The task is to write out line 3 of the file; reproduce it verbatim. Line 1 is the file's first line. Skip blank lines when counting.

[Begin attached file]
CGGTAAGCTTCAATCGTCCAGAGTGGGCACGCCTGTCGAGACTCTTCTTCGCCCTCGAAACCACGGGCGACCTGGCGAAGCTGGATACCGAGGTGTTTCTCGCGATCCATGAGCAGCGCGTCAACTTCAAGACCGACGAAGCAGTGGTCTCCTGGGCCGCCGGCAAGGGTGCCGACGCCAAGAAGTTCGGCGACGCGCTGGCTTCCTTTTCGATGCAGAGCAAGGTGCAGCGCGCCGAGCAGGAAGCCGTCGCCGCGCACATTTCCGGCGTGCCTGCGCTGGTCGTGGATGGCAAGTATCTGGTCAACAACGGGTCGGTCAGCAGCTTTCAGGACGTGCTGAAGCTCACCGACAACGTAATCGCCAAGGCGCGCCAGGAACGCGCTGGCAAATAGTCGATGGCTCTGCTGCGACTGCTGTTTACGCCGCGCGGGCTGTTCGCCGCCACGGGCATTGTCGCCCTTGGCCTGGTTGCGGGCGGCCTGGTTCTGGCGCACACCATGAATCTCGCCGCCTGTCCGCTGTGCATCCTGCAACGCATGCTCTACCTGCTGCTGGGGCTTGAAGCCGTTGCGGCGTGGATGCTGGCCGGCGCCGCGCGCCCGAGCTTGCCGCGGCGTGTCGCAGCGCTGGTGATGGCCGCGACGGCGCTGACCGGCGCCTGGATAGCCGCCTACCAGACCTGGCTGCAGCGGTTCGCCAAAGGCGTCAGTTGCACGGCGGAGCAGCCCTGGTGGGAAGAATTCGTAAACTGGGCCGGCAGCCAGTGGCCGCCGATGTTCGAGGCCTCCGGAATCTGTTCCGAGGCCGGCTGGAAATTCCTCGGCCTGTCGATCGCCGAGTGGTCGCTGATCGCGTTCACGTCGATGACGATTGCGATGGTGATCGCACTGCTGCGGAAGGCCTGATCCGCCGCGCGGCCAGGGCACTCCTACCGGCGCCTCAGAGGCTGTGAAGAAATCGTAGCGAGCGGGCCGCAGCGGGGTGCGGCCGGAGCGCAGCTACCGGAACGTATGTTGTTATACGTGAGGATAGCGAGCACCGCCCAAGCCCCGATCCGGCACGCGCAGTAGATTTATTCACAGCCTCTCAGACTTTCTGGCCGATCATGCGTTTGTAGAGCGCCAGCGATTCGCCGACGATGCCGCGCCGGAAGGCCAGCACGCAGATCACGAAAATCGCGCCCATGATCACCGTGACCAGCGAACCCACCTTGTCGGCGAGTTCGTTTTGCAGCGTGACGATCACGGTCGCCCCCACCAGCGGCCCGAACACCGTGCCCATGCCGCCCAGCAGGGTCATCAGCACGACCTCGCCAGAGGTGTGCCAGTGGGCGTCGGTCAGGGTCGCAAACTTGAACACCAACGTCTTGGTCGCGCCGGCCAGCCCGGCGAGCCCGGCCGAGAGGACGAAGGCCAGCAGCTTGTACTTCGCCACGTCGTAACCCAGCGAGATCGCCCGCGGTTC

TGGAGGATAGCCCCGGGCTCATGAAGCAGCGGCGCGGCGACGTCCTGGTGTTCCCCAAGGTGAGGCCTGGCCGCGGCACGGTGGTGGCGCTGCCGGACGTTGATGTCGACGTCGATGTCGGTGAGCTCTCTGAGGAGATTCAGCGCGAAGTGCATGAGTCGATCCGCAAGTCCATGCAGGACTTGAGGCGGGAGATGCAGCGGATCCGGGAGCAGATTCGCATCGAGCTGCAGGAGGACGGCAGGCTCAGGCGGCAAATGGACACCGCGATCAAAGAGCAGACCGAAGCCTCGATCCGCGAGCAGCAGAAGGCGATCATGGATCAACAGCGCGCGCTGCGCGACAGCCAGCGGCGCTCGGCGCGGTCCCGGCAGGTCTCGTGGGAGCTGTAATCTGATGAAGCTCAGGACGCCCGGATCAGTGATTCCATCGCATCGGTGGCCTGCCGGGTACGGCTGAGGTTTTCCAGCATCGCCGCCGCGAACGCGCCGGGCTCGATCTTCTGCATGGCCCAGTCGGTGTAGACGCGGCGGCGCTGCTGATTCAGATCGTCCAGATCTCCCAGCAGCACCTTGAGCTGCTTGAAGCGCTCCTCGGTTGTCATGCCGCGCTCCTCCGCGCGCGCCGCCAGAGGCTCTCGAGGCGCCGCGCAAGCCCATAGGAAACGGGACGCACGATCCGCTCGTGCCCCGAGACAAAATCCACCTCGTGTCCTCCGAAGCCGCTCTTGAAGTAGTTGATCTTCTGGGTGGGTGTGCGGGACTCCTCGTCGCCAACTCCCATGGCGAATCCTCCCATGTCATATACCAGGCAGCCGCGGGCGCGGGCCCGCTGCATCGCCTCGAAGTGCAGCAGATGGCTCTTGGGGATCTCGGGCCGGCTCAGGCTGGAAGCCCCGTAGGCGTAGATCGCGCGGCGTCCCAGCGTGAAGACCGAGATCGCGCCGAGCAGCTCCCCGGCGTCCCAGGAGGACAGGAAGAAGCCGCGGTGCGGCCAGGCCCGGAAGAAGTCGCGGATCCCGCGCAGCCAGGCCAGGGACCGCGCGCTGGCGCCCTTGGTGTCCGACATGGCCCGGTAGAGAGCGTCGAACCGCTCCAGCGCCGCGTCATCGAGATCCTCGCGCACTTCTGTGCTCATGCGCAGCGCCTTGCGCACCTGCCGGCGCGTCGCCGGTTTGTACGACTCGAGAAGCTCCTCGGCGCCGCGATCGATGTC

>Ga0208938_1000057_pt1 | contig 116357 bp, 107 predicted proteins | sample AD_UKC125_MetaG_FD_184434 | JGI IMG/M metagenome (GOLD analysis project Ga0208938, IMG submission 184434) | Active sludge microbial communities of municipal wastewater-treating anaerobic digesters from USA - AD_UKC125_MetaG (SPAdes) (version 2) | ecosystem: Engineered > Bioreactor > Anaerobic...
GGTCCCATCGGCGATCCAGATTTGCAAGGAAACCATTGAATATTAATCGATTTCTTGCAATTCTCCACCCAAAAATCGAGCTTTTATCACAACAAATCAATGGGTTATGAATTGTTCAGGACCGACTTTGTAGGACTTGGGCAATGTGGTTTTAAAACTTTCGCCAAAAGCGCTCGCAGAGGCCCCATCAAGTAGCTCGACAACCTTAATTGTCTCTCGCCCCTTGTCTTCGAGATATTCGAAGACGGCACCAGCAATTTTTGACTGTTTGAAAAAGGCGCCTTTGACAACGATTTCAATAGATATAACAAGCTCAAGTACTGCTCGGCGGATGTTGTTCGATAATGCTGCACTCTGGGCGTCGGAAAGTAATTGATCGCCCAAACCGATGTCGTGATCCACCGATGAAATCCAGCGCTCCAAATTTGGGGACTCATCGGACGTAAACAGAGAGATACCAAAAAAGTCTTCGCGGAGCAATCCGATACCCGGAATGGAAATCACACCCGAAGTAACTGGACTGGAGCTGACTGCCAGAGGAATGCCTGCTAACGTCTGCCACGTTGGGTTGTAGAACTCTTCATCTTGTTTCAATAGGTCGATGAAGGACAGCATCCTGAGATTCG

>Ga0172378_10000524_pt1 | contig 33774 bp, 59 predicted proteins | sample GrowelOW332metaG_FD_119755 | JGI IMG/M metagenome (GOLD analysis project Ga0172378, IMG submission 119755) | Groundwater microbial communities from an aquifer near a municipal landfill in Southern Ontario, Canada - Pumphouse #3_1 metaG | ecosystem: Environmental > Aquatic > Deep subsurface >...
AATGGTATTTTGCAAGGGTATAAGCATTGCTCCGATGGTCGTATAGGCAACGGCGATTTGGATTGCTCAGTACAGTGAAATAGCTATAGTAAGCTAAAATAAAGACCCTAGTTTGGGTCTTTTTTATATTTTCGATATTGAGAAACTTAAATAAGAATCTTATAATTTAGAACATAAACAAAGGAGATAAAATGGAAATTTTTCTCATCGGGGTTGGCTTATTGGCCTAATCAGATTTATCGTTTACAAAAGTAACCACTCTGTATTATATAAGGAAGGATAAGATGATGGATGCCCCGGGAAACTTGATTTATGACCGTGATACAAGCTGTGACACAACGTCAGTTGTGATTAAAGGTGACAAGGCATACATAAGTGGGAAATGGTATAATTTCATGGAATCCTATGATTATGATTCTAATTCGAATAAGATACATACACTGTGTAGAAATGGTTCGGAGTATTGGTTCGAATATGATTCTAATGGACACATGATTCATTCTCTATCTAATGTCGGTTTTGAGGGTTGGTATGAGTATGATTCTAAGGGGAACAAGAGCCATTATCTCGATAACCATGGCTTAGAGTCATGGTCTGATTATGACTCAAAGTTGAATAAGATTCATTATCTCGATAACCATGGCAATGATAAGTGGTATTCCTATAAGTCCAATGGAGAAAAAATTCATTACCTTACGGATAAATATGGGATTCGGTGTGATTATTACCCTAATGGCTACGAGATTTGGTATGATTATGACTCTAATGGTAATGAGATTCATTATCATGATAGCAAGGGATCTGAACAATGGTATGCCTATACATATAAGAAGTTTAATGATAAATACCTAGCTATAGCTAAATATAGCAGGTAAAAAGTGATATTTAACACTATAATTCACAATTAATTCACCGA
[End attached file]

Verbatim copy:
>Ga0208938_1000057_pt1 | contig 116357 bp, 107 predicted proteins | sample AD_UKC125_MetaG_FD_184434 | JGI IMG/M metagenome (GOLD analysis project Ga0208938, IMG submission 184434) | Active sludge microbial communities of municipal wastewater-treating anaerobic digesters from USA - AD_UKC125_MetaG (SPAdes) (version 2) | ecosystem: Engineered > Bioreactor > Anaerobic...